October 6, 2014

Yoga, Meditation Train Brains to Control Computers


If you meditate – as I do, in my own fashion – or do yoga regularly, the benefits may be greater than you thought.

A study published in the new journal TECHNOLOGY showed that people who often practice one of those two disciplines can condition their brains in ways that enable them to control a computer with their minds better and faster than people who have little experience with either.

Why does that matter?

As technology speeds forward, there are more systems that allow physically disabled people to control life-enhancing devices – like wheelchairs and artificial limbs – with their minds. Their bodies may not be able to manipulate those devices, but their brains are just fine.

Beneficiaries of new mind-computer technologies include people who are paralyzed; have lost hands, arms, or legs; or who suffer from physically debilitating diseases like ALS (Lou Gehrig’s disease), cerebral palsy, and neurodegenerative diseases -- like Parkinson's.

Now we learn that any of these people who meditated or did yoga regularly are significantly more successful operating devices with only their minds.

How the Study Worked
In a study -- funded by the National Science Foundation, the National Institutes of Health, and the University of Minnesota’s Institute for Engineering in Medicine -- biomedical engineers at the University of Minnesota recruited 36 people -- admittedly a very small sample – and put them into one of two groups.

The first group had practiced yoga or meditation at least two times a week for an hour for at least a year. In the second group were 24 healthy people with little or no yoga or meditation experience. All 36 were unfamiliar with brain-computer systems.

Over the course of four weeks, all 36 participated in three two-hour experiments during which they wore a “high-tech, non-invasive cap” over their heads to pick up brain activity. All subjects were asked to move a computer cursor across their computer screens only by imagining left or right hand movements.

Researchers reported that the 12 yoga / meditators were twice as likely to complete the brain-computer interface task within 30 trials. Those same 12 were also three times faster than their control-group counterparts.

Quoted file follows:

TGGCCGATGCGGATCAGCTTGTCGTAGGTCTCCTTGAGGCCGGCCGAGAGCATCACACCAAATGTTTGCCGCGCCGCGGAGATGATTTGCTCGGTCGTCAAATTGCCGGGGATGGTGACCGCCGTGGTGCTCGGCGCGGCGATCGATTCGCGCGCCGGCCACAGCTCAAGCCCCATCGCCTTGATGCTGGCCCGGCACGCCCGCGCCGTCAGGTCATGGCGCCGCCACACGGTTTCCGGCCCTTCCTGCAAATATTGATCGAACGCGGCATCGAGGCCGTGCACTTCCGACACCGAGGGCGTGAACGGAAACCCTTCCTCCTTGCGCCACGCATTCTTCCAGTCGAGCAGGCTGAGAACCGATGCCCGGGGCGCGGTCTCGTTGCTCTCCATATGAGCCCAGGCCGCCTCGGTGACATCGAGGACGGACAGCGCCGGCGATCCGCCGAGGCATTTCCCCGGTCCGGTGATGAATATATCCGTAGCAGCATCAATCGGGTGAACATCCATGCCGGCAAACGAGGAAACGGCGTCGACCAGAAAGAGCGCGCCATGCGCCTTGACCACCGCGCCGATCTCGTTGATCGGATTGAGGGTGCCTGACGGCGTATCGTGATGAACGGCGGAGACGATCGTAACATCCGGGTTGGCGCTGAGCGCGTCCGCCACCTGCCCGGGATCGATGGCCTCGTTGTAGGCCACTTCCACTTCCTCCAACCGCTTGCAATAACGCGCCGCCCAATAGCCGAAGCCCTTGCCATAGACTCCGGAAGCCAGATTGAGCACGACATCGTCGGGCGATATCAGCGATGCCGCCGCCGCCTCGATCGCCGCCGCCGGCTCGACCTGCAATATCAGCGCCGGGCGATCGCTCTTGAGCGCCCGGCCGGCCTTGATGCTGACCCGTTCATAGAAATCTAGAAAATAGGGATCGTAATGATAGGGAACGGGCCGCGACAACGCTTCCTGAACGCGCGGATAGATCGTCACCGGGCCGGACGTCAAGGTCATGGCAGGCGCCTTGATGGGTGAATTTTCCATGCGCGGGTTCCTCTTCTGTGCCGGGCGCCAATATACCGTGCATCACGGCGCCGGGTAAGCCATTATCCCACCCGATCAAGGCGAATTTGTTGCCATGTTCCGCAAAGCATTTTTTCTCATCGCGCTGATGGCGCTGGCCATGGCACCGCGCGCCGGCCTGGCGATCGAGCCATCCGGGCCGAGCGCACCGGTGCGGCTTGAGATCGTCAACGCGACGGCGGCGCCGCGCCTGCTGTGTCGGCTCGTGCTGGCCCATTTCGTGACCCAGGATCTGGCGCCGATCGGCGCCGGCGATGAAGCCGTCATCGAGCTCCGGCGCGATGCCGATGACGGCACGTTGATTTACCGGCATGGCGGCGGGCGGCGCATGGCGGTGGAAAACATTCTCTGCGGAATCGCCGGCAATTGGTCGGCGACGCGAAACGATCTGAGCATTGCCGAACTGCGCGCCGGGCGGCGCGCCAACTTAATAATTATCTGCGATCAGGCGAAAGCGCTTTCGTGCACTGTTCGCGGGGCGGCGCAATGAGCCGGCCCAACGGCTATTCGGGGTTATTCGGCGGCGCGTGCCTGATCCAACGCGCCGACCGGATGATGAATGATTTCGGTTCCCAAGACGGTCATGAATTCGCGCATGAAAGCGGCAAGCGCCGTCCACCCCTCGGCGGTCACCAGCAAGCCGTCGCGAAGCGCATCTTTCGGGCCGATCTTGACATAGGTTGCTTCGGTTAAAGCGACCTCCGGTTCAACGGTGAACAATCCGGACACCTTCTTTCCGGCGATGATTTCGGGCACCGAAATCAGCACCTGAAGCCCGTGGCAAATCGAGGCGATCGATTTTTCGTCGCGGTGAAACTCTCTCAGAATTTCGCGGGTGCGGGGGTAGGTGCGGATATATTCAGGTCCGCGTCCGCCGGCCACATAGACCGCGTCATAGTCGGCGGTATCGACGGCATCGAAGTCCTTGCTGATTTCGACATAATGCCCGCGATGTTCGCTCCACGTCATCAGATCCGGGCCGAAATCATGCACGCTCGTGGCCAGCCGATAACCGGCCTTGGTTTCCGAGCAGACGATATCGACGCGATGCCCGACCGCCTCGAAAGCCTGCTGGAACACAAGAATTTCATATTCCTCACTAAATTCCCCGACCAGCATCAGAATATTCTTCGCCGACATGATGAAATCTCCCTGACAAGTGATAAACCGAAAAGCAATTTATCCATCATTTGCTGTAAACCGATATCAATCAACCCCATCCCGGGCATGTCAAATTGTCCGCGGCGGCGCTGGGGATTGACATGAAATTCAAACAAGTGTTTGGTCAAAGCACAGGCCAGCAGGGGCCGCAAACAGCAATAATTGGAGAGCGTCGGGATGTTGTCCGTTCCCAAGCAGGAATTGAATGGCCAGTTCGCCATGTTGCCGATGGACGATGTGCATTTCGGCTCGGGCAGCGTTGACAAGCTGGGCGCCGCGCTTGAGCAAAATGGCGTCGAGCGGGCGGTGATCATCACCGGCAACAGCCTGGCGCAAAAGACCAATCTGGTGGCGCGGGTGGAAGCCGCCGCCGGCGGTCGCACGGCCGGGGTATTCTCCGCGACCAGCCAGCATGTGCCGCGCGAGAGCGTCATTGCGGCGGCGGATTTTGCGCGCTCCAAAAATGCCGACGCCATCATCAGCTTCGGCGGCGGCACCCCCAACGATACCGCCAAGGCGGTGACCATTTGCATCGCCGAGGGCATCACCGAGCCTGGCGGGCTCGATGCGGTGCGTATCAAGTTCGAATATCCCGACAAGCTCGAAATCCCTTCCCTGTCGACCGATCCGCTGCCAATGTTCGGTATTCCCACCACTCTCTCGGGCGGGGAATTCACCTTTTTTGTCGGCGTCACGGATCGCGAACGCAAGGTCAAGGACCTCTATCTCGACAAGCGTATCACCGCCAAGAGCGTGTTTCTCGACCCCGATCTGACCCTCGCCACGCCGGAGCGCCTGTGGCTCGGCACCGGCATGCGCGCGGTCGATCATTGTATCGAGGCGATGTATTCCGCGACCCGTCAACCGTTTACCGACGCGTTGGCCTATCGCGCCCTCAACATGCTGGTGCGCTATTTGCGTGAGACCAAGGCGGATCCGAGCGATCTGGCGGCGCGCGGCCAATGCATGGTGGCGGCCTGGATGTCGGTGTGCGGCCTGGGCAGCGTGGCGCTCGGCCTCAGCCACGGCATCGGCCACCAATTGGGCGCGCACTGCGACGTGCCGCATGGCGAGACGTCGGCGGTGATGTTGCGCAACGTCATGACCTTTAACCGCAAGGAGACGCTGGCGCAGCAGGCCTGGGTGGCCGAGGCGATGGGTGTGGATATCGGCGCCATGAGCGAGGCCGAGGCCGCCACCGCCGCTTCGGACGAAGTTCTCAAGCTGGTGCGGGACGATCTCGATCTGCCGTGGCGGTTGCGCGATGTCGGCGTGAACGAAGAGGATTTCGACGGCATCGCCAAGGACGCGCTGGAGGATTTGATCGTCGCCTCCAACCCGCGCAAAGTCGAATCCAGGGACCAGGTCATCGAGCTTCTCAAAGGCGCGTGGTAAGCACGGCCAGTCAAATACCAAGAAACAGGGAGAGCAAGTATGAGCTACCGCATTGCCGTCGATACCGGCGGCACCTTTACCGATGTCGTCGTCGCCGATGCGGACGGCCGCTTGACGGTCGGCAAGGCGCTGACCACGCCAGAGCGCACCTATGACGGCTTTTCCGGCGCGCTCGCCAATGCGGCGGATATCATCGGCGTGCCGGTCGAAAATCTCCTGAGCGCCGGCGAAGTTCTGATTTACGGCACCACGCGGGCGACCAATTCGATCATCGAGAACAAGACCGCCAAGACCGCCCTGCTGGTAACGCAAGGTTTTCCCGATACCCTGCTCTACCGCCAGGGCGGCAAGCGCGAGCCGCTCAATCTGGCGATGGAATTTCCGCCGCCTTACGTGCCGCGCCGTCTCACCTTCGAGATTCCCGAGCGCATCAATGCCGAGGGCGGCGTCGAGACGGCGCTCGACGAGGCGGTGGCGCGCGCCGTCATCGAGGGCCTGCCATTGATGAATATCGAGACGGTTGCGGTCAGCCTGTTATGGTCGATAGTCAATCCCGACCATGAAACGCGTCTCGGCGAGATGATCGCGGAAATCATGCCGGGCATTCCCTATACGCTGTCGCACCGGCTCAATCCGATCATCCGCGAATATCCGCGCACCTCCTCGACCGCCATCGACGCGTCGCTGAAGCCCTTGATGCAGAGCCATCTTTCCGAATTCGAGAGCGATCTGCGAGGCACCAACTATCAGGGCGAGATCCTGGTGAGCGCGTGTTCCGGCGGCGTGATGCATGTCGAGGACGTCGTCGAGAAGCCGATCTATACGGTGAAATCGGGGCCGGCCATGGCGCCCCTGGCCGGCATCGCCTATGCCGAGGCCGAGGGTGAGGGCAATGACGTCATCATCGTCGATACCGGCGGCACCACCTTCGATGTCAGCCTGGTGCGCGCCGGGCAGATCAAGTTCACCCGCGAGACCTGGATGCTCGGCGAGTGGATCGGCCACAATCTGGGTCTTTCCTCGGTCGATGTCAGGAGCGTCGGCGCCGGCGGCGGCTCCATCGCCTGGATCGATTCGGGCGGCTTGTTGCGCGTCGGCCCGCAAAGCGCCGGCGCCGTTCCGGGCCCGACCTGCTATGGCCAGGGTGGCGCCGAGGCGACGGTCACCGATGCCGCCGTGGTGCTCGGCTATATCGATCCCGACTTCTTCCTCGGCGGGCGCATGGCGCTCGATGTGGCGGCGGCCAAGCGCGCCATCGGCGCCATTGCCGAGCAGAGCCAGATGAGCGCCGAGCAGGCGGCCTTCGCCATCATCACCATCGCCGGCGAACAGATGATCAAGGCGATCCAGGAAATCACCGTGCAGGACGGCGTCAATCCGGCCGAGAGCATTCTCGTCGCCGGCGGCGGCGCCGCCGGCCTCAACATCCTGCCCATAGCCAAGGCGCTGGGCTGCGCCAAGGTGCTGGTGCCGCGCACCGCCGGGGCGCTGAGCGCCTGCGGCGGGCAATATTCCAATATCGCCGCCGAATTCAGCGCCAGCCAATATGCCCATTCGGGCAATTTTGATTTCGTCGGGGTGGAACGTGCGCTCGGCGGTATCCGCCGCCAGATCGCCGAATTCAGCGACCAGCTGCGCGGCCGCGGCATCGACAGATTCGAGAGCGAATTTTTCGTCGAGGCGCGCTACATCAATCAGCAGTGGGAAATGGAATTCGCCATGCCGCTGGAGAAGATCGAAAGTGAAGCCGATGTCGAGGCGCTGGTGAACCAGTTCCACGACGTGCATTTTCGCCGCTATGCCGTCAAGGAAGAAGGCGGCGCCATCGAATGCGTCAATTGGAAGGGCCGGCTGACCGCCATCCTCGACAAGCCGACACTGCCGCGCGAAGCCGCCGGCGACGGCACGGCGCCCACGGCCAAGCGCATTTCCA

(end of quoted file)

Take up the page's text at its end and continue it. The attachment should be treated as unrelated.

Lead researcher Bin He -- a biomedical engineering professor in the University of Minnesota’s College of Science and Engineering and director of the University’s Institute for Engineering in Medicine – said:
In recent years, there has been a lot of attention on improving the computer side of the brain-computer interface, but very little attention to the brain side. This comprehensive study shows for the first time that looking closer at the brain side may provide a valuable tool for reducing obstacles for brain-computer interface success in early stages.
In 2013, professor He and his team demonstrated the ability to (I know, this sounds a little weird) fly a robot with their minds. During those tests, the researchers learned that not everybody could launch the robot.

The Power of an Undistracted Mind
The researchers also observed that subjects who could clear their minds and sustain attention were able to produce the kind of consistent, reliable electroencephalography (EEG) brain signals necessary to control the robot.

Professor He began his brain-computer interface work over five years ago. Early in his studies, he observed that a woman who had lots of experience with yoga and meditation was able to control the computer with her brain much better than the others subjects.

It was that particular observation that led the biomedical engineer to construct a study to determine if yoga or meditation did indeed increase people’s ability to control computers with their brains.

Professor He summed up his work: “Our ultimate goal is to help people who are paralyzed or have brain diseases regain mobility and independence. We need to look at all possibilities to improve the number of people who could benefit from our research.”

Just one more reason – in addition to all the other benefits I already receive –to keep my “quiet hour” meditations going.

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Here's the press release from the University of Minnesota announcing the study results.

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